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Feature

The Josh Little journey, from Pembroke's Under-11s to the IPL's bright lights

Fast, skillful and entirely homegrown, the left-arm quick is Ireland's brightest ambassador on the global stage

Matt Roller
Matt Roller
03-Apr-2023
Josh Little is the first active Ireland player to play in the IPL  •  BCCI

Josh Little is the first active Ireland player to play in the IPL  •  BCCI

As Ireland's squad gathered on Friday night, their first-ever win in Bangladesh was not the only cause for celebration.
Instead, they crowded into the team room of their Chattogram hotel with a few Hunter beers for the first meeting of what captain Andy Balbirnie called "the newly-formed Irish Gujarat Titans supporters club", toasting the achievements of an absent squad member.
Eoin Morgan was the first Irishman to play in the IPL some thirteen years ago, but Josh Little's debut for Titans on the opening night of the 2023 season was different: he became the first active Ireland player involved in the competition, taking 1 for 43 as the defending champions started with a win.
While Little suffered some rough treatment from Ruturaj Gaikwad and MS Dhoni, his maiden wicket - ripping out Ambati Rayudu's middle and off stumps - demonstrated his ability. Most pertinently, his comeback after his first ball was swung over square leg for six in front of 100,000 people suggested that he has the temperament to perform on the biggest stage in franchise cricket.
It was a significant night for Irish cricket. For many years, their leading players have crossed the Irish Sea to further their ambitions in the game - either to play for England, like Morgan and several others, or to develop through the county system. Little, by contrast, is a product of the Irish pathway alone.
"He's come through the system, all the way up from under-age cricket - and hasn't had to go to England to learn his trade which a lot of us had to do," Balbirnie says. "He's just come up through the ranks and naturally done well. I'd like to think it's shown to a lot of youngsters back home that you're never too far away. He's a great ambassador for that next generation now."

The natural who lit up Pembroke


As a ten-year-old schoolboy at St Andrews Primary School, Little picked up a soft cricket ball and threw it hard and flat back at Andrew Leonard, now an established broadcaster but then a development cricket coach in Dublin. "I have a vivid memory of it," Leonard recalls. "I asked him, 'Who are you? Which club do you play for?'"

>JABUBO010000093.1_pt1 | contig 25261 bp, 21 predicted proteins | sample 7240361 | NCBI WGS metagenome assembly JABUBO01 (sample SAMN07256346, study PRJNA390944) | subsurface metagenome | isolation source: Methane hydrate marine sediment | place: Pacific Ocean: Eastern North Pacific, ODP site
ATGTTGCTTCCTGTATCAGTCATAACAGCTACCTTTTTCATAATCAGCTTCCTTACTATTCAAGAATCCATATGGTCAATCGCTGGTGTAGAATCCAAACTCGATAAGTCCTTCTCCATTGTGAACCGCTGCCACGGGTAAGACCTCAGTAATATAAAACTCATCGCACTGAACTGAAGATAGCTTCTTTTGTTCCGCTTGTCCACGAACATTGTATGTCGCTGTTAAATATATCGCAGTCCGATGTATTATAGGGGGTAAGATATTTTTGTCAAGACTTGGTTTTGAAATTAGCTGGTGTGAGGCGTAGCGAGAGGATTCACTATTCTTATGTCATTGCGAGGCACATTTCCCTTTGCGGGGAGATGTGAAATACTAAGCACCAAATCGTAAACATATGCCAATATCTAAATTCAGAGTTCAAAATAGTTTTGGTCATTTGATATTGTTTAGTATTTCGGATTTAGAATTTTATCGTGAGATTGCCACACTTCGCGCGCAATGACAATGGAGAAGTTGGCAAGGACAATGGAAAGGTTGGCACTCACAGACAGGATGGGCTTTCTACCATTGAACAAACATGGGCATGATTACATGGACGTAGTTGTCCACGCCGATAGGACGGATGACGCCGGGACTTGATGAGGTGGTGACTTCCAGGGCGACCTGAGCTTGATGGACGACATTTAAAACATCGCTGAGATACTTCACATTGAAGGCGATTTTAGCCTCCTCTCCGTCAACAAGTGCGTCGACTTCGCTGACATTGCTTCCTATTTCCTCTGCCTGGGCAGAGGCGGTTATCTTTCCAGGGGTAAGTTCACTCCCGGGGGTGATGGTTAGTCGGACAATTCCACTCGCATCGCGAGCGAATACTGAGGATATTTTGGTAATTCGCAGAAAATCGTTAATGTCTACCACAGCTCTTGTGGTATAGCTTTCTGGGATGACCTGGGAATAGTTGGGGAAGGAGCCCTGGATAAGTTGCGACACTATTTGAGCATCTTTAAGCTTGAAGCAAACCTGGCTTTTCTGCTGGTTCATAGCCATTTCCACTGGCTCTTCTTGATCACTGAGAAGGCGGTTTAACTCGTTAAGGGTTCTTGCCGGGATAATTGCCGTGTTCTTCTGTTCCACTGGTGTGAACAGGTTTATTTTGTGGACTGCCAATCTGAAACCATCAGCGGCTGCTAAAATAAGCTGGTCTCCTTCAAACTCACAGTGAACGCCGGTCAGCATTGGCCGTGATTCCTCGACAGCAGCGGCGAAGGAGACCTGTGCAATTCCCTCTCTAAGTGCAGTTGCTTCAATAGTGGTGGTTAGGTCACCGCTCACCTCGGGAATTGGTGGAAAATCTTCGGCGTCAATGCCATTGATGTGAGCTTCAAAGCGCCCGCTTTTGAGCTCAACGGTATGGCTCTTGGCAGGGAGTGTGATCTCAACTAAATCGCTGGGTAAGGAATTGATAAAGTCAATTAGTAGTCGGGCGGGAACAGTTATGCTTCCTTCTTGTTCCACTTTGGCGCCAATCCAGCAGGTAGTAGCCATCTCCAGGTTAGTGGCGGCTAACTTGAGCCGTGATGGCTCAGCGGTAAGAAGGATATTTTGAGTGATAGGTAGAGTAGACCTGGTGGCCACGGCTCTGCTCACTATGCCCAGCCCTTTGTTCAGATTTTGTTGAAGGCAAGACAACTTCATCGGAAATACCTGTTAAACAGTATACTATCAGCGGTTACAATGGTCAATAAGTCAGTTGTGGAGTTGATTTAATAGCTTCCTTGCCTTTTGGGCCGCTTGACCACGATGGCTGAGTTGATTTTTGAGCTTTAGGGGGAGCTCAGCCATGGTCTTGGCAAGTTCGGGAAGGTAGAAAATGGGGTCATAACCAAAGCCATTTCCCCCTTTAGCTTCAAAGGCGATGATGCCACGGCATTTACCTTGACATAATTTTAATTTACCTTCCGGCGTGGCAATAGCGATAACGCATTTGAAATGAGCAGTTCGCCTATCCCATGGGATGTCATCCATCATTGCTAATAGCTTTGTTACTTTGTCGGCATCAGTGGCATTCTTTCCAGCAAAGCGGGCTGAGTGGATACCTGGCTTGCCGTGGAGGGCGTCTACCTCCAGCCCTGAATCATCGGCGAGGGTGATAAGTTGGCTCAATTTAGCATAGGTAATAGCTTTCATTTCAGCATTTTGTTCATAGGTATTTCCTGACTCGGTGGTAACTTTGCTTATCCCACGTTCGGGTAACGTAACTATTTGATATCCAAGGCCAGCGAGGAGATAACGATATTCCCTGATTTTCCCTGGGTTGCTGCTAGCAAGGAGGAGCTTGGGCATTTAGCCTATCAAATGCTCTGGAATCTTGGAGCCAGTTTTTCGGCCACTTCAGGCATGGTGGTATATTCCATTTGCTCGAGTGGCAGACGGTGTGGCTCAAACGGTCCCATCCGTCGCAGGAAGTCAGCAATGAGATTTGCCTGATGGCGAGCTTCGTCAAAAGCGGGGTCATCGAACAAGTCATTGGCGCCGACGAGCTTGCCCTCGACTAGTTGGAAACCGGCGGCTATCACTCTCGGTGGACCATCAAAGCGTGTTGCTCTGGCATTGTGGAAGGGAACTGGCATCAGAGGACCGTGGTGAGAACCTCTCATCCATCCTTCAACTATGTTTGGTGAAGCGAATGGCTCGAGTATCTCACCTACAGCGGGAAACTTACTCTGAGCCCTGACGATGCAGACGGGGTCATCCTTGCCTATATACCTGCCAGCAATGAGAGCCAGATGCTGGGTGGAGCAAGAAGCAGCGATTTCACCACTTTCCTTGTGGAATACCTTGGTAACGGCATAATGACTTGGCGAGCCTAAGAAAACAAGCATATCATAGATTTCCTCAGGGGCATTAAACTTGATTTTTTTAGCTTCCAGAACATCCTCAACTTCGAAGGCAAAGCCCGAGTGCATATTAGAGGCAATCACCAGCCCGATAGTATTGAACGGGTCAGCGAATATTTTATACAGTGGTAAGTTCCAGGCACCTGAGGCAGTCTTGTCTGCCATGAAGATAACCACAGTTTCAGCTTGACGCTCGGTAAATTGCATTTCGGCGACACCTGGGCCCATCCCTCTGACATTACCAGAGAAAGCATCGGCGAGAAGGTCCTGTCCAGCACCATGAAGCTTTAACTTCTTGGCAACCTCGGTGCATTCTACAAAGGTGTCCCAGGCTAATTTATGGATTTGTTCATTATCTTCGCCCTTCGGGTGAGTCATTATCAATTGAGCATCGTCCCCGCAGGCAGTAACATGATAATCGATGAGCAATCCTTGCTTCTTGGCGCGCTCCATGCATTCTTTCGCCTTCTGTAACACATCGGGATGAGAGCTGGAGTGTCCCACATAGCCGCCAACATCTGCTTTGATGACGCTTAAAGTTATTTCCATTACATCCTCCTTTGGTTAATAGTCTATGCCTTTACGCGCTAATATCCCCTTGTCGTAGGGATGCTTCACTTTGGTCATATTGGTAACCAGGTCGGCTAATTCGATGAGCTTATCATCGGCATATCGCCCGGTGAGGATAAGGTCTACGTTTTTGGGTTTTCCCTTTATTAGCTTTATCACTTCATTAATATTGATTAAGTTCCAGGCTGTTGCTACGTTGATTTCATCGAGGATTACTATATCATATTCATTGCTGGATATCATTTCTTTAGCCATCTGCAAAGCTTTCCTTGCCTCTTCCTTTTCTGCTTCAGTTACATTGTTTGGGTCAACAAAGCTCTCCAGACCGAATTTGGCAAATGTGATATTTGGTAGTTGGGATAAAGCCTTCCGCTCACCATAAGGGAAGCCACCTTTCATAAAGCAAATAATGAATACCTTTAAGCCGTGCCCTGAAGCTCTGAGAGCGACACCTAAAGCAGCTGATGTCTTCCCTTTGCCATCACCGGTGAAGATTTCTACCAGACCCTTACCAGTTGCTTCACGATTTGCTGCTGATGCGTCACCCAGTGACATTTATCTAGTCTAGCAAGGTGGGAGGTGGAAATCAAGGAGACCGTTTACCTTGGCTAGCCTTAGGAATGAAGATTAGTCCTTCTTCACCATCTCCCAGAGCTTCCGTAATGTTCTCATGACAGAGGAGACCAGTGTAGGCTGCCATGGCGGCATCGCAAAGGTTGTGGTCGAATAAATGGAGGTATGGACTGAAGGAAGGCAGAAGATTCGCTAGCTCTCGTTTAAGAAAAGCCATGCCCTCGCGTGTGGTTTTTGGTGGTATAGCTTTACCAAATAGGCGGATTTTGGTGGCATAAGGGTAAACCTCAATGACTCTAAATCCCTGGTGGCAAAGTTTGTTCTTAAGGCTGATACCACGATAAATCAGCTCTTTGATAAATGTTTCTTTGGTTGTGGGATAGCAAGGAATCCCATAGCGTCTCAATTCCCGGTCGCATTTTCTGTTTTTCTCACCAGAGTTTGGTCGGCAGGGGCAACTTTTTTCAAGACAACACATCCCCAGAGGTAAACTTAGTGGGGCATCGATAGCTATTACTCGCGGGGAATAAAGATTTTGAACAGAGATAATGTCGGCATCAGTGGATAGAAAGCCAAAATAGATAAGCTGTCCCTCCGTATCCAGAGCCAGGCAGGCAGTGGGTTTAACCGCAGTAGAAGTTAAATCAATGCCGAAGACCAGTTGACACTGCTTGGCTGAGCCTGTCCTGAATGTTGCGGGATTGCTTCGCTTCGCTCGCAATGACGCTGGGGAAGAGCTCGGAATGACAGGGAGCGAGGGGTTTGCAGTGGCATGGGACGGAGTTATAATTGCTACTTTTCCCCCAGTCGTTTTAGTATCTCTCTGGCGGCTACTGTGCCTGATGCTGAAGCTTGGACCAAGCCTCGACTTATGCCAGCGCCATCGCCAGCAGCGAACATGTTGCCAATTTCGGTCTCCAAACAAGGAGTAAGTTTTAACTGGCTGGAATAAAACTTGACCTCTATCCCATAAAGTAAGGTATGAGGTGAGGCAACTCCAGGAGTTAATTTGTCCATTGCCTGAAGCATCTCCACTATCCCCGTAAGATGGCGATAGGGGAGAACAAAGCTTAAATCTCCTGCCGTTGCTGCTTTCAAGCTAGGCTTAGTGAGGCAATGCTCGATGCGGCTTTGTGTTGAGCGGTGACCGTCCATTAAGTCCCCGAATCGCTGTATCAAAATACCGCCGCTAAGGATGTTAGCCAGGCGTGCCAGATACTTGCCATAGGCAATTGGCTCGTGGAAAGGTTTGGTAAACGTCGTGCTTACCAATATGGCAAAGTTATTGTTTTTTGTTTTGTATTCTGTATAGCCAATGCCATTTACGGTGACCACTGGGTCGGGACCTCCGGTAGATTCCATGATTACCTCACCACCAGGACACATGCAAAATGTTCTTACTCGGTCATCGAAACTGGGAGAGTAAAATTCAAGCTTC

He told him his name was Josh, and that he didn't play cricket; Leonard insisted that he should follow his friend Sanil Gupta down to Pembroke Cricket Club in Sandymount, the affluent Dublin suburb he lived in. He called his boss, Brían O'Rourke, and told him, "you won't believe this kid I found!"
A week later, Little rocked up at Pembroke for the first time. "He ran up and bowled," O'Rourke recalls, "and he just had everything. He didn't need any coaching, just a bit of mentoring and the opportunity to play. He came straight into our Under-11 programme, and looked really good, really comfortable."
Before long, word started to spread about the young left-armer who was making an impression on everyone who watched him. Balbirnie, who rose through Pembroke's ranks himself, remembers watching Little play for their Under-15s in an age-group final.
"I actually felt that the game could have got dangerous with the way Josh was bowling," Balbirnie recalls. "He was just so much quicker, so much better than the other team. I was a bit concerned about the welfare of the opposition."
Throughout his teenage years, Little was a keen player at Monkstown Hockey Club and even represented Ireland at age-group level. "We've lost that battle a few times over the years," O'Rourke says, "but luckily we won it with Josh."

Ford meets Ferrari


Two months after his 16th birthday, Little went to Bangladesh to play for Ireland in the Under-19 World Cup, where his 11 victims in the tournament included India's captain Ishan Kishan. Later that summer, he was used as a net bowler when Sri Lanka toured for an ODI series.
"I remember there was this young lad bowling left-arm, lively pace, swinging the ball nicely in the nets," recalls Graham Ford, who was coaching Sri Lanka. "I overheard a few of our players asking him why he wasn't in the squad."
It didn't take long before he was: he made his T20I debut later that summer, against Hong Kong. Balbirnie believes that early exposure to international cricket was a major reason that Little ended up choosing cricket over hockey: "Being capped at 16 might well have swayed his decision."
But a year later, when Ford became Ireland's head coach, he encountered a young bowler in his final year at school who did not resemble an international athlete. "I don't think he fancied academics," he recalls, "but he would use it as an excuse not to come to training."
As an 18-year-old, Little was more interested in his social life than thoughts of a professional career. "He went on holiday as soon as he finished school and he missed some training sessions because of that - which the hierarchy didn't like," Ford says.